Revelation is resurrection, exposure, initiation. It is a word that calls for rites and ceremonies. Except as a means of provocation, of insulting the public, or rousing it to rebellion, Breton detested open-air spectacles: fiestas should be held in catacombs. Each of the Surrealist expositions revolved around two opposite poles: exhibitionism and secrecy, consecration and profanation. Consecration and conspiracy are consanguineous terms: revelation is also rebellion. The Other, our double, is a denial of the illusory solidity and security of our consciousness, that pillar of smoke on which we build our arrogant philosophical and religious constructs. The Others, proletarians and colonial slaves, women and poets, primitive myths and revolutionary utopias, are equally violent threats to the beliefs and institutions of the West. Breton reaches his hand out to all of them, to Fourier and the Papuan of New Guinea alike. Rebellion and revelation, language and passion are manifestations of a single reality. The true name of this reality is also a double one: innocence and marvels. Man is the creator of marvels; he is a poet because he is an innocent being. Children, women, lovers, the inspired, and even the insane are the incarnation of the marvelous. Everything they do is uncanny and they do not realize it. They know not what they do: they are not responsible, they are innocents. Magnets, lightning rods, high-tension wires: their words and their acts are senseless and yet they have a meaning. They are the scattered signs of a language in perpetual motion that opens out before our eyes a fan of contradictory meanings that in the end becomes a single, ultimate meaning. The universe speaks to us and to itself in and through them.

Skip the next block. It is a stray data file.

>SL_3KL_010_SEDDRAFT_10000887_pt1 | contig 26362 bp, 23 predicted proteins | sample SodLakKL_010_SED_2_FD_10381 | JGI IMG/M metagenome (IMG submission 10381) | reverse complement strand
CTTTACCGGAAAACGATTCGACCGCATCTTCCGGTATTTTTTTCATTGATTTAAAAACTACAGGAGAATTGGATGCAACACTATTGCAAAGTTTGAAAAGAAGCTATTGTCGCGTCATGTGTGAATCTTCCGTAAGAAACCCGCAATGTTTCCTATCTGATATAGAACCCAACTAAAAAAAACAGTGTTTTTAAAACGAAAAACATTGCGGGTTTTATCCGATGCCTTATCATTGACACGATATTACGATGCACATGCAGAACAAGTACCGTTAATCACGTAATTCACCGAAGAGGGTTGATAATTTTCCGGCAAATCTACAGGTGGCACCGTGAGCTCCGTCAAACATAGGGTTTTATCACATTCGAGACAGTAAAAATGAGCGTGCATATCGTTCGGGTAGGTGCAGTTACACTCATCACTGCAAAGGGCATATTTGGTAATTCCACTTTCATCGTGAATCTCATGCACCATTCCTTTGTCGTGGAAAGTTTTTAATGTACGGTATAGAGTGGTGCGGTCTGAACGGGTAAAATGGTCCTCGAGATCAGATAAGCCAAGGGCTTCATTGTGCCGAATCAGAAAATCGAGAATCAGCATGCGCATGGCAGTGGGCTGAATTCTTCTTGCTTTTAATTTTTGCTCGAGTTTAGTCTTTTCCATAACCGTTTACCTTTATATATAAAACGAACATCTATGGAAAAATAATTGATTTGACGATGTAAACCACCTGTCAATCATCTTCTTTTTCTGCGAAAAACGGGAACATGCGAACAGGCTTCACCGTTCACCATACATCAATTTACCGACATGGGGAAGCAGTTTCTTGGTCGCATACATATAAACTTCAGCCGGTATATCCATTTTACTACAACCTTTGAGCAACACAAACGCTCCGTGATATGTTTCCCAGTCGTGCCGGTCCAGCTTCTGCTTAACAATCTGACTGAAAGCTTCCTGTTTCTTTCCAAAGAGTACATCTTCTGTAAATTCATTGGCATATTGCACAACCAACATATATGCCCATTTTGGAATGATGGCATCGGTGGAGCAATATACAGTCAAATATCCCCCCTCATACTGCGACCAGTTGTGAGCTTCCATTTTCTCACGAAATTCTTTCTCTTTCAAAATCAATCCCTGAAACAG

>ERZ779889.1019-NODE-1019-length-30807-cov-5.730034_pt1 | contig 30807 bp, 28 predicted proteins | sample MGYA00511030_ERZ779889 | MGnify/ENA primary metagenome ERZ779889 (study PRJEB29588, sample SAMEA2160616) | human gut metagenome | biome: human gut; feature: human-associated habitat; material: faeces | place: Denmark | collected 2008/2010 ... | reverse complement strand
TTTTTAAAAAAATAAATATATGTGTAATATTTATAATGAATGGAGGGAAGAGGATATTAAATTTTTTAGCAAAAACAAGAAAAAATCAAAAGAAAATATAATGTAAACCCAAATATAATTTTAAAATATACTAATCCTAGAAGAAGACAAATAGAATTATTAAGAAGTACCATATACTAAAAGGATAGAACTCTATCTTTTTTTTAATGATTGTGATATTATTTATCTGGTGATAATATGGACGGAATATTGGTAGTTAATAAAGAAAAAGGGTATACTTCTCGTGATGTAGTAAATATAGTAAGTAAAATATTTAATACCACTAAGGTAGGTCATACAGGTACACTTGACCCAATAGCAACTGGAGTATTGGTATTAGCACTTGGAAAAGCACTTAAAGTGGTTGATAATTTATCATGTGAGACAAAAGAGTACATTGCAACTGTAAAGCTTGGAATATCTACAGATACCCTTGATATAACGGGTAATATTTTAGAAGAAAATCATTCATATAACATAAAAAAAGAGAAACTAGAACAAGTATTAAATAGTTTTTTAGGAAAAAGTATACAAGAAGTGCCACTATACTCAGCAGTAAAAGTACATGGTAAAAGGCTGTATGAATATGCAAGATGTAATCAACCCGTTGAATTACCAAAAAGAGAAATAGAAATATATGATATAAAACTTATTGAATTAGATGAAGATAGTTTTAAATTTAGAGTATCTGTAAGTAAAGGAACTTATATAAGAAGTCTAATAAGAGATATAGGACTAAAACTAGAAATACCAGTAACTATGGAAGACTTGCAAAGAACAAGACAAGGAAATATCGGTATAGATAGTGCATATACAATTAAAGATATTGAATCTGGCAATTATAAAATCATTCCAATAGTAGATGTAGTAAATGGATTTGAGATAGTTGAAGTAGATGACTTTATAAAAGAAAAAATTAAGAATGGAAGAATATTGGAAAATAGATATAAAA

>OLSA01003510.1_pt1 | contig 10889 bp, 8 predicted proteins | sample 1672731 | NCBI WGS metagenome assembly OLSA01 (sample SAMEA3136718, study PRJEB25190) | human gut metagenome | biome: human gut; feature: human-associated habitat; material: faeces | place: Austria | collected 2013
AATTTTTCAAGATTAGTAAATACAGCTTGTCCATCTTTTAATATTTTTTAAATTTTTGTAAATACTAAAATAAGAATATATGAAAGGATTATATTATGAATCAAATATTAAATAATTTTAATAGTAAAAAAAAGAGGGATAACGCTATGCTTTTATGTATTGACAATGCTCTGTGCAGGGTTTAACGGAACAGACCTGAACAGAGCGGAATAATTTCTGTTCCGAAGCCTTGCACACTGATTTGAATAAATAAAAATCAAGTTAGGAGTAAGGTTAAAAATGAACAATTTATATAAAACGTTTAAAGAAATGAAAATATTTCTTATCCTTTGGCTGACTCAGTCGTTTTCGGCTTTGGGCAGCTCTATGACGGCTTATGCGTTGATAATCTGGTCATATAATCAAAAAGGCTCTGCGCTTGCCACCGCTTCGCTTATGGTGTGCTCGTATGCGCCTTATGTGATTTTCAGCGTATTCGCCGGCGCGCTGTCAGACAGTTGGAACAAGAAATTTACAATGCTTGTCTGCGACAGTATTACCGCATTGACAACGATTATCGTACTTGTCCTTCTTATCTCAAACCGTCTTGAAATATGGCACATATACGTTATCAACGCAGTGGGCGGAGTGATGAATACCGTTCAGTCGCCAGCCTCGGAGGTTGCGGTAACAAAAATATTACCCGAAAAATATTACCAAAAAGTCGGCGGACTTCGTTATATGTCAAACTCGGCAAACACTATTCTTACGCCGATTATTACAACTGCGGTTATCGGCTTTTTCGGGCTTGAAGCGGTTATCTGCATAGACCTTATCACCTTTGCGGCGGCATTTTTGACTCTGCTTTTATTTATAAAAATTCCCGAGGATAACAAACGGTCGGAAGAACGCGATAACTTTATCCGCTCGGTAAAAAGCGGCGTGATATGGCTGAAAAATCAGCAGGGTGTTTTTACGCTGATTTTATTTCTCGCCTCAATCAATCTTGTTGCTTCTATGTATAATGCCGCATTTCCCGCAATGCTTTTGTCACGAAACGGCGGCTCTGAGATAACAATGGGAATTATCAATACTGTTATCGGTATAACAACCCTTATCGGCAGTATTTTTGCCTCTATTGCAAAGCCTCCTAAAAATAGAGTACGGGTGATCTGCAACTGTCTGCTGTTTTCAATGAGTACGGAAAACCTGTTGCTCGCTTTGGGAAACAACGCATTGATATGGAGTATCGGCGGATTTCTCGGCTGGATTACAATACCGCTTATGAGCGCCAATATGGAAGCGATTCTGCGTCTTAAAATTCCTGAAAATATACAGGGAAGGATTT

I have mentioned a number of Breton's words: revelation and rebellion, innocence and marvels, passion and language. There is another one: magnetism. He was one of the centers of gravity of our time. He not only believed that we humans are governed by laws of attraction and repulsion; he himself was the personal incarnation of these forces. (pp. 50-2)
In my adolescence, in a period of isolation and great elation, I happened to read a few pages which I found out later are Chapter V of L'Amour fou. In them he tells of climbing the volcanic peak of Teide, on Tenerife, in the Canary Islands. This text, which I read at almost the same time as The Marriage of Heaven and Hell, opened the doors of modern poetry to me. It was an "art of loving," not in the trivial manner of Ovid's Ars Amatoria, but an initiation to something that my later life and the East have given me further proof of: the analogy, or, rather, the identity between woman and nature. Is water feminine, or is a woman a succession of waves, a river at night, a beach at dawn tattooed by the wind? If we are a metaphor of the universe, the human couple is the metaphor par excellence, the point of intersection of all forces and the seed of all forms. The couple is time recaptured, the return to the time before time. Against wind and tide, I have endeavored to be faithful to that revelation: the powers the word love has over me have remained intact. Or as Breton says: ["We will never again escape from these leafy fronds of the golden age."] This stubborn belief in a paradisiac age, coupled with the vision of the primordial couple, can be seen in all his writings, from the first to the last. The woman is a bridge, a place where the natural world and the human are reconciled. (pp. 53-4)